It is important not to affect the jigs action as much as possible.

It is true that most of us give the proper attention to it only after a big loss. I’m talking about the leader, the line that combines our jig to our braid. The leader is a very critical part of our set and we should give plenty attention when it comes to choose the right line. But let’s start from beginning and take things one by one!

Fluorocarbon or Nylon?

This might seem as an easy answer but believe me it is not. First of all I have to admit that I use only Fluorocarbon leaders. Why? Not because it is suppose to be invisible in the water. The jigs move so fast that fish do not have enough time to observe it. I choose Fluorocarbon leaders because they can stand a hit on the rocks. Nylon lines are more susceptible to scratches but they give powerful knots and because of their elasticity they give better action to the jigs and their price is much lower. I have to mention that there are some very specialized nylon mono leaders for tunas that are made by very hard copolymer mixtures in order to stand extreme friction by the tail of the running tuna, but this is another story. In my opinion a good fluorocarbon leader is more than enough to cover your needs!

Different qualities of Fluorocarbon is a “must have” to meet our needs depending the place!

Soft or Hard Fluorocarbon?

Here we go again with the same advantages and disadvantages like the FC – nylon comparison. In our days, technology has made huge steps in Fluorocarbon industry and is able to produce FC qualities with different characteristics. So yes we can have even softer qualities of FC. Soft Fluorocarbon leaders give excellent movement to the jig, they have less memory (a real disadvantage of FC), absorb tense during a strong fight and produce better knots. But on the same time they get more vulnerable to rocks and friction. On the other hand, hard Fluorocarbon leaders tend to affect the perfect action of the jig, the knots must be made and tested thoroughly and they have a lot of memory. This memory “remembers” the coils of the spool and between jigging, the leader tries to coil again and again and this makes a hell of a noise, not to mention that it acts like a drag system to the jigs action. In contradiction a hard Fluorocarbon line is very resistant to friction and to the contact with rocks. Even if it gets damaged a lot, it still might be able to land the fish. Personally in lighter types of shore jigging up to 60gr jigs, I use softer qualities of Fluorocarbon lines and after that to as high as 150gr I use the harder types I can get.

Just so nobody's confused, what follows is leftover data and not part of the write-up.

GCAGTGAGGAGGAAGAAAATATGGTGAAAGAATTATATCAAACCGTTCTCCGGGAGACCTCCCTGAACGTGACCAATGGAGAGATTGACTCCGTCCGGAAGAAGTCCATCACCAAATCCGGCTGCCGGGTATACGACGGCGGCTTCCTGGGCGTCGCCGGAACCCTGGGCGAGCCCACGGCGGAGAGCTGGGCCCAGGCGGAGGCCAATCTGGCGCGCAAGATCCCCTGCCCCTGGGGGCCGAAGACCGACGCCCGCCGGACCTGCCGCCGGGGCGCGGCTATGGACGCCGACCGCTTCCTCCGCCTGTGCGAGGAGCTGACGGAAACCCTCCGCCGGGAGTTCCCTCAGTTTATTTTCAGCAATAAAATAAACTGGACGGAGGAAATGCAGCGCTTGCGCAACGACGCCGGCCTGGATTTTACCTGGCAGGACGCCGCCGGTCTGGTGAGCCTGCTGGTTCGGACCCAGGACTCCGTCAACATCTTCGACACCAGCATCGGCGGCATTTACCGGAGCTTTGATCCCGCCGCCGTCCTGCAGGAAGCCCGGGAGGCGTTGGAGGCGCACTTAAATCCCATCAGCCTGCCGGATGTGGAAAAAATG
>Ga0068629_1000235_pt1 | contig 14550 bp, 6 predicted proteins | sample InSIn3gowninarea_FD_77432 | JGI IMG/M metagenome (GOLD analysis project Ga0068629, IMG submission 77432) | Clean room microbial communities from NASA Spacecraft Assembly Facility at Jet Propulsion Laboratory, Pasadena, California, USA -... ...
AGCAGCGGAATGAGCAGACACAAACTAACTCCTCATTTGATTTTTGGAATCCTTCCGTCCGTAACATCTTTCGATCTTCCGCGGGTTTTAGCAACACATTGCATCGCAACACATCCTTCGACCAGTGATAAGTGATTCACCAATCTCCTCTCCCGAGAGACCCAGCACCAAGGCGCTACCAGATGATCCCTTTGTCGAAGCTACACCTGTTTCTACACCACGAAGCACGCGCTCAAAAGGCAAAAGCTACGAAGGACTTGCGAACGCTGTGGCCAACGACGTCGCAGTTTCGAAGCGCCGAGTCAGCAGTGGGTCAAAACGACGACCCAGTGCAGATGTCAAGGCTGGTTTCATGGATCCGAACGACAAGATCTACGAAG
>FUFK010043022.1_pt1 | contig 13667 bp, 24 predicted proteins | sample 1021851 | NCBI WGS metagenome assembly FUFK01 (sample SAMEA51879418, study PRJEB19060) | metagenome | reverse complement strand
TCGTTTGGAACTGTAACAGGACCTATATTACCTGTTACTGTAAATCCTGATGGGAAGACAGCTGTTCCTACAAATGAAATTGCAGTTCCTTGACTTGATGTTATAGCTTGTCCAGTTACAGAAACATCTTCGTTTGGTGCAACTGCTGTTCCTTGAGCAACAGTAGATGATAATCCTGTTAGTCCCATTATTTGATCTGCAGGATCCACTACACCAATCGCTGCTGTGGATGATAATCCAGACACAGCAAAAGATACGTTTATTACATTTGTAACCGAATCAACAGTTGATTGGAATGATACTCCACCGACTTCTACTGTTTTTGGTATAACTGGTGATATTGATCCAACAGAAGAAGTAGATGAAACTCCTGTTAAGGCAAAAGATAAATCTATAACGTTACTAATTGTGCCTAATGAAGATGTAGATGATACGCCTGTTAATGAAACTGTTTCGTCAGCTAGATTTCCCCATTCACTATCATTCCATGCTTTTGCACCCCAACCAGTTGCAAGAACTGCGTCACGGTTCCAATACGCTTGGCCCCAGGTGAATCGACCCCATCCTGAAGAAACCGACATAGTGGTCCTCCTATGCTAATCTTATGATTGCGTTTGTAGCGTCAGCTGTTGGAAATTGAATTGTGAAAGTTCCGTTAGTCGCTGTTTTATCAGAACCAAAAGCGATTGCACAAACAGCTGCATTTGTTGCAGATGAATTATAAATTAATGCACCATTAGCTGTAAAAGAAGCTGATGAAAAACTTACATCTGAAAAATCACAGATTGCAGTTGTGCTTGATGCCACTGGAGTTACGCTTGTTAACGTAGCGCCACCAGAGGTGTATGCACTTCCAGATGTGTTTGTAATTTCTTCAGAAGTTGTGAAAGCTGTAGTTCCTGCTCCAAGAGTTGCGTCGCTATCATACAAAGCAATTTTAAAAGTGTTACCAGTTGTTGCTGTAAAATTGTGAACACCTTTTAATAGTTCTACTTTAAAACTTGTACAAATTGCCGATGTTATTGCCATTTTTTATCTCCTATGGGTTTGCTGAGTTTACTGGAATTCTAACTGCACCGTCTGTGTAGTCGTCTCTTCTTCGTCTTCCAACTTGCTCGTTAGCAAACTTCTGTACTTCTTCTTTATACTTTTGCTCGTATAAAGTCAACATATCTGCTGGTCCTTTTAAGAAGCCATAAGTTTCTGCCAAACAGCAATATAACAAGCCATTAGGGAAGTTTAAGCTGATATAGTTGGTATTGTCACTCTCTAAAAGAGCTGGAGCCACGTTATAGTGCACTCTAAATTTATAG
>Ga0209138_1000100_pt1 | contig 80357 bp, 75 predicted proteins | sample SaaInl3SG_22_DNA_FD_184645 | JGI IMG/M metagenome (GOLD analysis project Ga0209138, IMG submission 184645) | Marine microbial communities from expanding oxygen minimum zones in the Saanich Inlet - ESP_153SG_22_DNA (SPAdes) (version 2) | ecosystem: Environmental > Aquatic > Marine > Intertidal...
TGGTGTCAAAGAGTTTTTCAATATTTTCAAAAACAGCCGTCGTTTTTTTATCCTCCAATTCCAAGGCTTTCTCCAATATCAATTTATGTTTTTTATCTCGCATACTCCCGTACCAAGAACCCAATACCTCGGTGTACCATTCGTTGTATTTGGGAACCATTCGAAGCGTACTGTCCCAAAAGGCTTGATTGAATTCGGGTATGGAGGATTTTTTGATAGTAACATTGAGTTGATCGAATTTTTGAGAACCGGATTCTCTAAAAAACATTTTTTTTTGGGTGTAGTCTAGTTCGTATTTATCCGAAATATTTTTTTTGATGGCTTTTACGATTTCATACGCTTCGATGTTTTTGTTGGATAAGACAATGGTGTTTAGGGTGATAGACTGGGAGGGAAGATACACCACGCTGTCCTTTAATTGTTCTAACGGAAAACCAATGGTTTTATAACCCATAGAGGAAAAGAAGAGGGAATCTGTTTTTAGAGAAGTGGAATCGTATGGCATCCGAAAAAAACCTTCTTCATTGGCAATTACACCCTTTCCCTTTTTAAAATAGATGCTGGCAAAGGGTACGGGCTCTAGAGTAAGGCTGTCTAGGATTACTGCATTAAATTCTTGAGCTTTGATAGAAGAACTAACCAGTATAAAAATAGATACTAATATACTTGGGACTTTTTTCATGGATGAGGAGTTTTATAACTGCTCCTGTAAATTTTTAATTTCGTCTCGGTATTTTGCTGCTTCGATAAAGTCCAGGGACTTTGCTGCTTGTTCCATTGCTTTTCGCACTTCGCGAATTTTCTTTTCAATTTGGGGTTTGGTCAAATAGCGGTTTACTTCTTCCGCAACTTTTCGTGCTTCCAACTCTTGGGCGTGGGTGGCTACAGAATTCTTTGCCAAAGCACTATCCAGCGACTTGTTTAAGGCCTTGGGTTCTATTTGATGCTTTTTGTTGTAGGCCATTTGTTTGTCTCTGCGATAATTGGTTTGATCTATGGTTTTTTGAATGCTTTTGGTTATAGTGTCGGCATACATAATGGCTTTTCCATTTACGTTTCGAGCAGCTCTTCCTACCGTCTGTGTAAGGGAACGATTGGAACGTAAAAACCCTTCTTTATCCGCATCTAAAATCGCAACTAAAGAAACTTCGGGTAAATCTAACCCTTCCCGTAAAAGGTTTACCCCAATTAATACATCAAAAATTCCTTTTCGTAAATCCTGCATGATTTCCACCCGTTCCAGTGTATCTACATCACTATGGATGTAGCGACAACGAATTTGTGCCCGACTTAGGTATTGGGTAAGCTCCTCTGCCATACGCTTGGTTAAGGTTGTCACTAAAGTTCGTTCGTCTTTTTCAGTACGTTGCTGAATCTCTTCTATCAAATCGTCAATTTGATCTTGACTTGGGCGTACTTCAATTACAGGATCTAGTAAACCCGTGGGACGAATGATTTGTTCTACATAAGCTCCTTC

Typical damage on a hard type fluorocarbon from a running fish to the rocks. The line get damaged but eventually it landed the fish.

What about length?

Shorter or longer is another question that many of you tend to ask me. The answer still has to do with the place that you fish and the species that you are after. I know, there is no contract with what fish might attack your jig, but for sure we are always targeting on something. At least I do. So for example on rocky places and especially for species like snappers, groupers and amberjacks, I use leader that sometimes goes up to 3 meters because I want to keep my braid as far as possible from the rocks and I let the tough fluorocarbon do all the hard work. Before you ask, I answer that yes the knot comes into the guides and sometimes as deep as the half of the rods length. And no, I do not have any issues with casting and all those years never had a damage to my guide rings. But the longer your leader is, the more it affects your jig. Shorter leader allows the jig to “dance” better while falling and does not affect much its action. I use shorter leader when I’m targeting pelagic species like bonitos, albacores, bluefish, leer fish and dorado because those fighters do not run to the rocks to break the line. As you can see to this point, fluorocarbon leader is a very critical part on our set up and we must have different qualities of it, in order to fit them to our needs. I suggest to tie the leader on the place of fishing to make sure it won’t get damaged during transportation or when you go somewhere for the first time. If you are visiting a place that you know well then you can have it ready from home but be very careful not to damage it during transportation. Finally to answer to some of you the question that comes unexpectedly often, if you can bypass the use of leader and tie the jig right on the braid, the answer is NO!

For a better understanding of the long leader to very rocky bottoms just go to the video below and run to 3:45 minute! Then you will know what I’m talking about!

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